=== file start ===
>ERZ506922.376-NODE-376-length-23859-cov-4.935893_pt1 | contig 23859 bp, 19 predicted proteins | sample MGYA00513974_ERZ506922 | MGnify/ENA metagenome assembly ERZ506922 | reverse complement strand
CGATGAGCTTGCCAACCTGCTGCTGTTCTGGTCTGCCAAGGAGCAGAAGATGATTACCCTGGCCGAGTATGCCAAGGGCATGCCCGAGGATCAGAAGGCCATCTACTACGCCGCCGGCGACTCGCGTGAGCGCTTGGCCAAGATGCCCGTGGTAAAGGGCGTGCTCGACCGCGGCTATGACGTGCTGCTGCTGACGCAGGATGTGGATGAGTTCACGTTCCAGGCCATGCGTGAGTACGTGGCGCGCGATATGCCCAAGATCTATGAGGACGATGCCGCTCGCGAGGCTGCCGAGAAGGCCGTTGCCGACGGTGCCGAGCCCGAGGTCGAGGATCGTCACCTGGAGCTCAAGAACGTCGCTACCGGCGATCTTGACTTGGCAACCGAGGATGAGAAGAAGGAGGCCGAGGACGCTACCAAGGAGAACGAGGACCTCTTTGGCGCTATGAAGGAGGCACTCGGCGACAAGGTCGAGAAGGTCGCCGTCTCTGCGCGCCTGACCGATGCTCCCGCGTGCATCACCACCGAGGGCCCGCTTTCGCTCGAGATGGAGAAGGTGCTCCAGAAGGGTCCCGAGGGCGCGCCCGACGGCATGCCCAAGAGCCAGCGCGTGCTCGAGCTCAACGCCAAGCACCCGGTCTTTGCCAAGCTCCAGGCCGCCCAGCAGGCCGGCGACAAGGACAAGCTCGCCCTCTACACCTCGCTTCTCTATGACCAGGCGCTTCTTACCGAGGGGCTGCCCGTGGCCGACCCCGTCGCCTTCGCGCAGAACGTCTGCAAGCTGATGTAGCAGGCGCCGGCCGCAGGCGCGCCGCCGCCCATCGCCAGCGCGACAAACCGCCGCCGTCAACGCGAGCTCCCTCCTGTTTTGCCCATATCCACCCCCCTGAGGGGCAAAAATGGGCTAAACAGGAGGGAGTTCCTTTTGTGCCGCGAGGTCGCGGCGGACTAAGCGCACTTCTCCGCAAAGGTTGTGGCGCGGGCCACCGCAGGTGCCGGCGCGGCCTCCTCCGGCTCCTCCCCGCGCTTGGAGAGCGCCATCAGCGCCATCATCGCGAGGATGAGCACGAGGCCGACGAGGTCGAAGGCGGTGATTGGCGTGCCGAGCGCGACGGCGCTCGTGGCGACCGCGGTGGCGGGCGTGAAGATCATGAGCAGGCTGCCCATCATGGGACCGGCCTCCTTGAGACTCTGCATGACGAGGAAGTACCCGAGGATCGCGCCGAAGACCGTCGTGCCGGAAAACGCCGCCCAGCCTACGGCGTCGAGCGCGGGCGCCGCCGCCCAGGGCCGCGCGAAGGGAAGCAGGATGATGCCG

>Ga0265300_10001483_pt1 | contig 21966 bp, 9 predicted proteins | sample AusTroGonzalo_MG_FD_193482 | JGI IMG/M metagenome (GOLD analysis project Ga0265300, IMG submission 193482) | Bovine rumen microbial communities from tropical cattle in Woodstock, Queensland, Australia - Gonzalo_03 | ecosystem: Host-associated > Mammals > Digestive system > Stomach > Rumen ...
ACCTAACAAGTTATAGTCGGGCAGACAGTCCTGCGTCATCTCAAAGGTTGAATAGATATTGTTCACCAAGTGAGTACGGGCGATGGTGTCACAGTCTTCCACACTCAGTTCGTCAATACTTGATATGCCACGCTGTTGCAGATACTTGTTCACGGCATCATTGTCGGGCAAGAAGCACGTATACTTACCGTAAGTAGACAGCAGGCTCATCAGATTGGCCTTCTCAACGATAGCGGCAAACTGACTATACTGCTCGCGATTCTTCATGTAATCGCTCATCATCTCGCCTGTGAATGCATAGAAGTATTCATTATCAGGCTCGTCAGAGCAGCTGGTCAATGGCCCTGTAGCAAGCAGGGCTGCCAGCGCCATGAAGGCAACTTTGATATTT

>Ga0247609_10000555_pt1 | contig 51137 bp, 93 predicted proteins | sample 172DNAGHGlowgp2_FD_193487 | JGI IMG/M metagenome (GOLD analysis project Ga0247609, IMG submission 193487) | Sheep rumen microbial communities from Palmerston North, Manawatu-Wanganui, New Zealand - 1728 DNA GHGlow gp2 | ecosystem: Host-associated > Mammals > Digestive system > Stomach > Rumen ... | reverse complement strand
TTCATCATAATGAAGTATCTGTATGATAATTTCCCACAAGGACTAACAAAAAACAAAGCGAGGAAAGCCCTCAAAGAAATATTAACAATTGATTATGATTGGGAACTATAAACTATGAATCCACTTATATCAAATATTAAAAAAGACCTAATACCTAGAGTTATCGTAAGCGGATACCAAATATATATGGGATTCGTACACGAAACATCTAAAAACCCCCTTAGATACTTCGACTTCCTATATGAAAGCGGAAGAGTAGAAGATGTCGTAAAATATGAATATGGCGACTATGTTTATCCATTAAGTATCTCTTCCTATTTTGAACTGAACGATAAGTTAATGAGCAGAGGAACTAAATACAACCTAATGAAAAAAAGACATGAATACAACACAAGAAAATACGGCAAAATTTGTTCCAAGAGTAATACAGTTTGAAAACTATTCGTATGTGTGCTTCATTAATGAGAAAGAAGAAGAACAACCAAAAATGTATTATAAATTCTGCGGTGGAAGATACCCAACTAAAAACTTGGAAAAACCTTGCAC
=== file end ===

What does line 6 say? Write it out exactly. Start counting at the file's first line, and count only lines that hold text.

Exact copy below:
TTCATCATAATGAAGTATCTGTATGATAATTTCCCACAAGGACTAACAAAAAACAAAGCGAGGAAAGCCCTCAAAGAAATATTAACAATTGATTATGATTGGGAACTATAAACTATGAATCCACTTATATCAAATATTAAAAAAGACCTAATACCTAGAGTTATCGTAAGCGGATACCAAATATATATGGGATTCGTACACGAAACATCTAAAAACCCCCTTAGATACTTCGACTTCCTATATGAAAGCGGAAGAGTAGAAGATGTCGTAAAATATGAATATGGCGACTATGTTTATCCATTAAGTATCTCTTCCTATTTTGAACTGAACGATAAGTTAATGAGCAGAGGAACTAAATACAACCTAATGAAAAAAAGACATGAATACAACACAAGAAAATACGGCAAAATTTGTTCCAAGAGTAATACAGTTTGAAAACTATTCGTATGTGTGCTTCATTAATGAGAAAGAAGAAGAACAACCAAAAATGTATTATAAATTCTGCGGTGGAAGATACCCAACTAAAAACTTGGAAAAACCTTGCAC